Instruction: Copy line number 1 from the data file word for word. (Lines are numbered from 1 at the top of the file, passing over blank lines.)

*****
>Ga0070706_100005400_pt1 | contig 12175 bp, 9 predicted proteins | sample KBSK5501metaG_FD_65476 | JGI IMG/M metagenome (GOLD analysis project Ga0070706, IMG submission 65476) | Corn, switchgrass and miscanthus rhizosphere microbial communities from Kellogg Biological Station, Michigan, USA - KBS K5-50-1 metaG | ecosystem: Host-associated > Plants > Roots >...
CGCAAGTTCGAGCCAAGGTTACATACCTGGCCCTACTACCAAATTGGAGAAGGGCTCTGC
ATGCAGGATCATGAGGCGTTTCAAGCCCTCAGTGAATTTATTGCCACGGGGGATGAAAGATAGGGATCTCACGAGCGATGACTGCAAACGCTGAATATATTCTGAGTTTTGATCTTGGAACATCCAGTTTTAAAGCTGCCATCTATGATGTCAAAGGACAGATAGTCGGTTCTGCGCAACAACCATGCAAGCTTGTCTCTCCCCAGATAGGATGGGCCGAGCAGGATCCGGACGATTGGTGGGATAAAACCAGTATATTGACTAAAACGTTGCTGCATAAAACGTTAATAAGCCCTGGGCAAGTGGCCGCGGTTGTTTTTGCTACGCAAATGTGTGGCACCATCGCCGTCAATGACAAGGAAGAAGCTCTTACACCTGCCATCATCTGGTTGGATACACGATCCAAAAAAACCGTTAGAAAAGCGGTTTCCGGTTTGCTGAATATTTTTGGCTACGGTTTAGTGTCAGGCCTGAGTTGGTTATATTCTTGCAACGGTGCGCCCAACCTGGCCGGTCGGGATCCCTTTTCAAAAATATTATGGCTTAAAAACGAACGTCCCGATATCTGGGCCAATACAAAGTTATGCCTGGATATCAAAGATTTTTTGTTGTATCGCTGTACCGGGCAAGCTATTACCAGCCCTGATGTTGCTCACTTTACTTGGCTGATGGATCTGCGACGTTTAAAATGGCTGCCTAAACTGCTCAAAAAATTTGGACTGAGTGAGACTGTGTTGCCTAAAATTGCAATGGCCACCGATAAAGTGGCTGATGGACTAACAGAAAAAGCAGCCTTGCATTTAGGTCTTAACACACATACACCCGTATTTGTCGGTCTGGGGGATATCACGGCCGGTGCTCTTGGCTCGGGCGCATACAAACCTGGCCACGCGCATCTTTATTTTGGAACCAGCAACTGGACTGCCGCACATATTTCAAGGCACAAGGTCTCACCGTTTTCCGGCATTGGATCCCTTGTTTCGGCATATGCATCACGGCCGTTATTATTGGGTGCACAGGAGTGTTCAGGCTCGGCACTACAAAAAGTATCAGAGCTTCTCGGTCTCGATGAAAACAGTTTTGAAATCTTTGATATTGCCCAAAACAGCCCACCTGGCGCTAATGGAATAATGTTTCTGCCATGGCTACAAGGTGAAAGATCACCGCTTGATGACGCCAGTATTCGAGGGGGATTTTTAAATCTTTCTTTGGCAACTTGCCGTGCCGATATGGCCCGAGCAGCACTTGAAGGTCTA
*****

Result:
>Ga0070706_100005400_pt1 | contig 12175 bp, 9 predicted proteins | sample KBSK5501metaG_FD_65476 | JGI IMG/M metagenome (GOLD analysis project Ga0070706, IMG submission 65476) | Corn, switchgrass and miscanthus rhizosphere microbial communities from Kellogg Biological Station, Michigan, USA - KBS K5-50-1 metaG | ecosystem: Host-associated > Plants > Roots >...